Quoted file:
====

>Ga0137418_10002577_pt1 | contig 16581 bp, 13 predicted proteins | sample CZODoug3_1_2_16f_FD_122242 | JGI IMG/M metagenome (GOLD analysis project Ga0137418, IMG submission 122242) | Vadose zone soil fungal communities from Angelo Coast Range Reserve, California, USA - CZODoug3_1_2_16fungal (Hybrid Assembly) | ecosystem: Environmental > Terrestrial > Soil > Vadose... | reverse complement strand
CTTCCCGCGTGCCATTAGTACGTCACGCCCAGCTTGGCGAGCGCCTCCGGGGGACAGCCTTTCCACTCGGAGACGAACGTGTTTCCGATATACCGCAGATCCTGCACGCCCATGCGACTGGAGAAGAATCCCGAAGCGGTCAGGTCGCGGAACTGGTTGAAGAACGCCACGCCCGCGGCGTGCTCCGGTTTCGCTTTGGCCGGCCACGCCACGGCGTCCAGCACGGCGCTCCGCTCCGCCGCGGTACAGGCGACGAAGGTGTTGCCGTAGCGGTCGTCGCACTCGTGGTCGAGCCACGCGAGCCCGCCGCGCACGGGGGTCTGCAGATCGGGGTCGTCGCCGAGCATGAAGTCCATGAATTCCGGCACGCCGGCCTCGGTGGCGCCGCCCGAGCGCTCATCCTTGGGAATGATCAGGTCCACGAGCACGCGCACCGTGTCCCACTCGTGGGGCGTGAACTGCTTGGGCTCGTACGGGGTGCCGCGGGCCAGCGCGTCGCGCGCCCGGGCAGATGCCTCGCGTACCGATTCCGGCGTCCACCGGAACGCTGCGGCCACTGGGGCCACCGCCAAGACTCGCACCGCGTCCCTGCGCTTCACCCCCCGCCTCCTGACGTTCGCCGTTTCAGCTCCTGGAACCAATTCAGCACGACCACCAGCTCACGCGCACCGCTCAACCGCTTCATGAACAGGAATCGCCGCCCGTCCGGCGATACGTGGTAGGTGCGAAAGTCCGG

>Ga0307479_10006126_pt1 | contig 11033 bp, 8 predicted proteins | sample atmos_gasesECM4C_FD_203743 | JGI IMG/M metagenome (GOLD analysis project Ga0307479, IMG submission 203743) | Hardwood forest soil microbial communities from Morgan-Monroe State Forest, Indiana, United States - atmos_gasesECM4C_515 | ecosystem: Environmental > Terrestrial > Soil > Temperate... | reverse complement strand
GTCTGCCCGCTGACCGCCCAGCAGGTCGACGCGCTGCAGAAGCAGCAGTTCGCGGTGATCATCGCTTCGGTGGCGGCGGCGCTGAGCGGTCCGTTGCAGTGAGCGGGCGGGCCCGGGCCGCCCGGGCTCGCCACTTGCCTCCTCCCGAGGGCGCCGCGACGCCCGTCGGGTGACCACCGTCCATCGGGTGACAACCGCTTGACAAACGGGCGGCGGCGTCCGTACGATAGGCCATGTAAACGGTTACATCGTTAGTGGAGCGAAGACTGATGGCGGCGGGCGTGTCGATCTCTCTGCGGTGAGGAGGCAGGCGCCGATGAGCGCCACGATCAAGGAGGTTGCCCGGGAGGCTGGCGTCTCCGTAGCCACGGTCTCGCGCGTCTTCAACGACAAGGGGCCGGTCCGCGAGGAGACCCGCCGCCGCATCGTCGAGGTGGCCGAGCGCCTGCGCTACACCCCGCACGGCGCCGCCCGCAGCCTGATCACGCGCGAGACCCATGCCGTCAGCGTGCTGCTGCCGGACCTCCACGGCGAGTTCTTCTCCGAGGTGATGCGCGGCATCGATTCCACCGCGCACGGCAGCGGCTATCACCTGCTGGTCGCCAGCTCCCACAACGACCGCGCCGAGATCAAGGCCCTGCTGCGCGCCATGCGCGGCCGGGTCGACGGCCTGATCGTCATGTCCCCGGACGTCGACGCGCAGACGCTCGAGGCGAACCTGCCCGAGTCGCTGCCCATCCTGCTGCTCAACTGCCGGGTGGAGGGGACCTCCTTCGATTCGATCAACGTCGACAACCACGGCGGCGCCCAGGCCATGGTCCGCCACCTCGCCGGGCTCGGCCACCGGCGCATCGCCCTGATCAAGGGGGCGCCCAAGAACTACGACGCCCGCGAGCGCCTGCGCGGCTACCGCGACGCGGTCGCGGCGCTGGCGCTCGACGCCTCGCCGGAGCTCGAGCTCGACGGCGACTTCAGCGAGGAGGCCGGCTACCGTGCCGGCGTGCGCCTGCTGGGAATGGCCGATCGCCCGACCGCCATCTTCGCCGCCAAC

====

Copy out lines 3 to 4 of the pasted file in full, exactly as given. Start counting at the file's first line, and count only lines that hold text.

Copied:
>Ga0307479_10006126_pt1 | contig 11033 bp, 8 predicted proteins | sample atmos_gasesECM4C_FD_203743 | JGI IMG/M metagenome (GOLD analysis project Ga0307479, IMG submission 203743) | Hardwood forest soil microbial communities from Morgan-Monroe State Forest, Indiana, United States - atmos_gasesECM4C_515 | ecosystem: Environmental > Terrestrial > Soil > Temperate... | reverse complement strand
GTCTGCCCGCTGACCGCCCAGCAGGTCGACGCGCTGCAGAAGCAGCAGTTCGCGGTGATCATCGCTTCGGTGGCGGCGGCGCTGAGCGGTCCGTTGCAGTGAGCGGGCGGGCCCGGGCCGCCCGGGCTCGCCACTTGCCTCCTCCCGAGGGCGCCGCGACGCCCGTCGGGTGACCACCGTCCATCGGGTGACAACCGCTTGACAAACGGGCGGCGGCGTCCGTACGATAGGCCATGTAAACGGTTACATCGTTAGTGGAGCGAAGACTGATGGCGGCGGGCGTGTCGATCTCTCTGCGGTGAGGAGGCAGGCGCCGATGAGCGCCACGATCAAGGAGGTTGCCCGGGAGGCTGGCGTCTCCGTAGCCACGGTCTCGCGCGTCTTCAACGACAAGGGGCCGGTCCGCGAGGAGACCCGCCGCCGCATCGTCGAGGTGGCCGAGCGCCTGCGCTACACCCCGCACGGCGCCGCCCGCAGCCTGATCACGCGCGAGACCCATGCCGTCAGCGTGCTGCTGCCGGACCTCCACGGCGAGTTCTTCTCCGAGGTGATGCGCGGCATCGATTCCACCGCGCACGGCAGCGGCTATCACCTGCTGGTCGCCAGCTCCCACAACGACCGCGCCGAGATCAAGGCCCTGCTGCGCGCCATGCGCGGCCGGGTCGACGGCCTGATCGTCATGTCCCCGGACGTCGACGCGCAGACGCTCGAGGCGAACCTGCCCGAGTCGCTGCCCATCCTGCTGCTCAACTGCCGGGTGGAGGGGACCTCCTTCGATTCGATCAACGTCGACAACCACGGCGGCGCCCAGGCCATGGTCCGCCACCTCGCCGGGCTCGGCCACCGGCGCATCGCCCTGATCAAGGGGGCGCCCAAGAACTACGACGCCCGCGAGCGCCTGCGCGGCTACCGCGACGCGGTCGCGGCGCTGGCGCTCGACGCCTCGCCGGAGCTCGAGCTCGACGGCGACTTCAGCGAGGAGGCCGGCTACCGTGCCGGCGTGCGCCTGCTGGGAATGGCCGATCGCCCGACCGCCATCTTCGCCGCCAAC